In 2013:

  • Implement a credible and growth friendly fiscal strategy by specifying the necessary measures focusing on expenditure savings and preserve a sound fiscal position in compliance with the medium-term objective over the programme horizon
  • Address youth unemployment, for example through a Youth Guarantee. Reinforce training programmes to boost participation in lifelong learning. Continue to expand child-care facilities to encourage women's participation. Ensure that the objective of the National Social Inclusion Strategy is mainstreamed in all policy fields in order to reduce poverty, particularly among children and Roma.
  • Implement a national strategy on early school-leaving and ensure that the education system provides all young people with labour-market-relevant skills, competences and qualifications. Improve access to inclusive mainstream education, for those with disadvantages, in particular Roma. Support the transition between different stages of education and towards the labour market. Implement a higher-education reform that enables greater tertiary attainment, particularly by disadvantaged students.

Hungary adopted the National Social Inclusion Strategy in December 2011. The implementation of the strategy is based on three-year action plans. The action plan for 2012-2014 includes measures in the fields of child welfare, education, employment, healthcare, housing, stakeholder involvement and anti-discrimination. Concerning education the following tasks have been identified:

  • An action plan must be prepared in in order to increase access to kindergarten education for disadvantaged children aged 3. It should ensure that kindergarten education is available in all localities where justified by the number of disadvantaged children and children with multiple disadvantages. Furthermore kindergarten provision must also be accessable for children living in localities where there are no kindergartens.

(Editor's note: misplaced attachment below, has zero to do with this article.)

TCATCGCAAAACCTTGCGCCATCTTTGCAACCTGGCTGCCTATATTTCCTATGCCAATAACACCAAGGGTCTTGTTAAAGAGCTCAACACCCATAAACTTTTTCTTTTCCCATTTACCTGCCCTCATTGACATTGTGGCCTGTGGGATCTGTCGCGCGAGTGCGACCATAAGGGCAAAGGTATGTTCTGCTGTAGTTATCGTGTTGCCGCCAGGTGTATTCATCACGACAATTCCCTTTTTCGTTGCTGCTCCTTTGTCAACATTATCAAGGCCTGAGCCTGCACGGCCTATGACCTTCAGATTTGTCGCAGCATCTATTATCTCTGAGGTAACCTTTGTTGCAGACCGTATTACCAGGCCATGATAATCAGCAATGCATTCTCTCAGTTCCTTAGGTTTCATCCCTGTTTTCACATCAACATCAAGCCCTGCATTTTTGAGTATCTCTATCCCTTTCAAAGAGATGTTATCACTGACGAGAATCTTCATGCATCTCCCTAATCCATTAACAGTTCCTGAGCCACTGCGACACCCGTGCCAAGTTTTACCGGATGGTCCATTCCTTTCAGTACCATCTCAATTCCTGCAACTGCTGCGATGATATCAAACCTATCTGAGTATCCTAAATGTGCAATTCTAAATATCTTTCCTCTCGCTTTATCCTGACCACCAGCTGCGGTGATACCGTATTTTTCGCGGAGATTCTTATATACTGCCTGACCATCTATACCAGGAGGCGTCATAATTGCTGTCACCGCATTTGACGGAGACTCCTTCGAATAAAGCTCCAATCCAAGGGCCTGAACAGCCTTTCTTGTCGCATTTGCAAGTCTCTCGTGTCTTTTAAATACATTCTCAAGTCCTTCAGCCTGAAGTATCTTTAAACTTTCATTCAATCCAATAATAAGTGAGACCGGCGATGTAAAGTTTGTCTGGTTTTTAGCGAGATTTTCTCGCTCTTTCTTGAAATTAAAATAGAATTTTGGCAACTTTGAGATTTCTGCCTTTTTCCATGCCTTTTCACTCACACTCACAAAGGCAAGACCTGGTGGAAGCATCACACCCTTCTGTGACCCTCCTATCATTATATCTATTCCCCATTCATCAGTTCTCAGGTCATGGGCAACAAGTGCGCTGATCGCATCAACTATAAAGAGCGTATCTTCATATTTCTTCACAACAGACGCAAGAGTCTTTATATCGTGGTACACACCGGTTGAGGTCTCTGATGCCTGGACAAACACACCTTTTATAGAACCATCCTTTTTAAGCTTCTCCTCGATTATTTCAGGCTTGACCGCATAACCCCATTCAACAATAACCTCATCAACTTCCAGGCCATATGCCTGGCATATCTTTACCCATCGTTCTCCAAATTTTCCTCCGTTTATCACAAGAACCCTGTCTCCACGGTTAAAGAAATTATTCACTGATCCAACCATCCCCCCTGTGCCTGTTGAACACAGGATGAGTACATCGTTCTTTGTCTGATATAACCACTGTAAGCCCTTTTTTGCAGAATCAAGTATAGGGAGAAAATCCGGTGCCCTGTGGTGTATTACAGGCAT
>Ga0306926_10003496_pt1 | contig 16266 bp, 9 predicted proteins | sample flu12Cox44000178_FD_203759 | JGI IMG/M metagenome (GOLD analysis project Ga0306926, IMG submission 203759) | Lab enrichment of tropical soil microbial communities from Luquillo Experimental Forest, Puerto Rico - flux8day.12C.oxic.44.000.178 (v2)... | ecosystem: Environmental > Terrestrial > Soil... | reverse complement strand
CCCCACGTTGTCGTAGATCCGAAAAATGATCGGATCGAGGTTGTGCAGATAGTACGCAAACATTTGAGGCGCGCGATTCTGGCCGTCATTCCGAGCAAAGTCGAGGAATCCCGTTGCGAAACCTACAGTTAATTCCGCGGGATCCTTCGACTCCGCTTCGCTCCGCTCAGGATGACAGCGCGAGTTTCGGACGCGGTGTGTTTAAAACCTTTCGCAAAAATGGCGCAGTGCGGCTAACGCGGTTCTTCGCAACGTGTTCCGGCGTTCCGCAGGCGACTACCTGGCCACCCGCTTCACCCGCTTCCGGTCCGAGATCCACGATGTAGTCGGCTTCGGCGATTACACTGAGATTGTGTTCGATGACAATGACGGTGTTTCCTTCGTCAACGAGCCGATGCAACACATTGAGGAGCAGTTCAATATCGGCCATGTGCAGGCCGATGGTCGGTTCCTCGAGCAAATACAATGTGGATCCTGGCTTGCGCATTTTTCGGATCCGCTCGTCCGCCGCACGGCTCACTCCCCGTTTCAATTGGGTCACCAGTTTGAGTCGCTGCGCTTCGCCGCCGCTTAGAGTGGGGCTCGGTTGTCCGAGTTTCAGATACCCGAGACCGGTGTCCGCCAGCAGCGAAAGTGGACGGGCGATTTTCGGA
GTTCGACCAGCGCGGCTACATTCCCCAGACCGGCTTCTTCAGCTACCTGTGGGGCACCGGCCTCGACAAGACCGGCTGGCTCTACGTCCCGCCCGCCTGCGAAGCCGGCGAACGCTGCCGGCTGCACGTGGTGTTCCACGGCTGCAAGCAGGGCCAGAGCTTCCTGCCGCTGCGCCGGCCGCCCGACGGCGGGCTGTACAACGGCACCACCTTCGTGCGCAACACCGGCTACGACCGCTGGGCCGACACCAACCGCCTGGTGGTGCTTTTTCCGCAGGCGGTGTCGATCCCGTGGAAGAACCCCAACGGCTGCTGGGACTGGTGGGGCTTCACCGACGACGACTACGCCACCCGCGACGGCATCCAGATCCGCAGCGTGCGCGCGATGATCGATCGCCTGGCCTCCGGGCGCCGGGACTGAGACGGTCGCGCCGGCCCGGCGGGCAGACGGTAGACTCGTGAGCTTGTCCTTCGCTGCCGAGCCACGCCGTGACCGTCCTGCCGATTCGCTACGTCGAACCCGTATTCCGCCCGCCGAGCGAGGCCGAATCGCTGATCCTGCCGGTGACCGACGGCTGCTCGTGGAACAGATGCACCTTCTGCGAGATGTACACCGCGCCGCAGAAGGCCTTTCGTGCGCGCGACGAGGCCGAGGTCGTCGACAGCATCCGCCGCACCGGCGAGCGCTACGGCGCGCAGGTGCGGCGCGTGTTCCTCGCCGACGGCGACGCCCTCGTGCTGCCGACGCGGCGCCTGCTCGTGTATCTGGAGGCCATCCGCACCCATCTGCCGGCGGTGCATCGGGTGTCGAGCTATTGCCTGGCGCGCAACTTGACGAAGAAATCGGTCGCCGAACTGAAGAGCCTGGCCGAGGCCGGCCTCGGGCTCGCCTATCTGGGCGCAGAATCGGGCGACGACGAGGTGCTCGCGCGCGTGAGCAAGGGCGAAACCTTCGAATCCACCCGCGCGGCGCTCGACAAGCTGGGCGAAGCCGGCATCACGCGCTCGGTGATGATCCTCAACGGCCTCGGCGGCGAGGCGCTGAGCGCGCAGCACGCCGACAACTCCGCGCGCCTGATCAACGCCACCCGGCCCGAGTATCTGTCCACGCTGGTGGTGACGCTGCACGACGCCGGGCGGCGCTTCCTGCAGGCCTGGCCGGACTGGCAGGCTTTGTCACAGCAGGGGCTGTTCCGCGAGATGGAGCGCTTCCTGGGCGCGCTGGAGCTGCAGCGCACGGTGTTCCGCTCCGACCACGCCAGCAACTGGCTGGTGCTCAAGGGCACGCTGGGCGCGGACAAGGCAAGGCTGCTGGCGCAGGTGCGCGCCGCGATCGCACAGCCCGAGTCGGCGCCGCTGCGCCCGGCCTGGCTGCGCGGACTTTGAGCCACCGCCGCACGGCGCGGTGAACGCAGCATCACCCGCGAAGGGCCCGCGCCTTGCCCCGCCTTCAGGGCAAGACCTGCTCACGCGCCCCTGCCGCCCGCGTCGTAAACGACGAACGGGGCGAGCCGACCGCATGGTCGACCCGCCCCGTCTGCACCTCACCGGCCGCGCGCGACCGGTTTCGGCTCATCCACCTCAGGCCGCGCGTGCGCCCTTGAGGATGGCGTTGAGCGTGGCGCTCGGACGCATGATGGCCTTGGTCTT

• Remedial and skills development activities must be promoted in kindergarten as well as in basic and upper secondary education. It is necessary to provide funding for the supplementary wage of teachers working in kindergartens/schools involved in providing these activities.
  • The 'Tanoda' (extra-curricular learning facilities) programmes and Second chance programmes must be continued in order to improve the school performance of students with multiple disadvantages, including Roma students, reduce drop-out rates and re-integrate early school leavers into the school system.
  • Targeted programmes must be launched to reduce school drop-out rates (with special regard to children/pupils with special educational needs).
  • Programmes and scholarship programmes promoting the educational success of disadvantaged young people, including Roma youths, must be continued and must, if possible, be reinforced at every level of education. The efficiency of the programmes must be monitored continuously.
  • In the interest of enhancing the efficiency of programmes, it is necessary to coordinate scholarship programmes for disadvantaged children, EU projects aimed at the improvement of educational achievements and the integrative pedagogical system.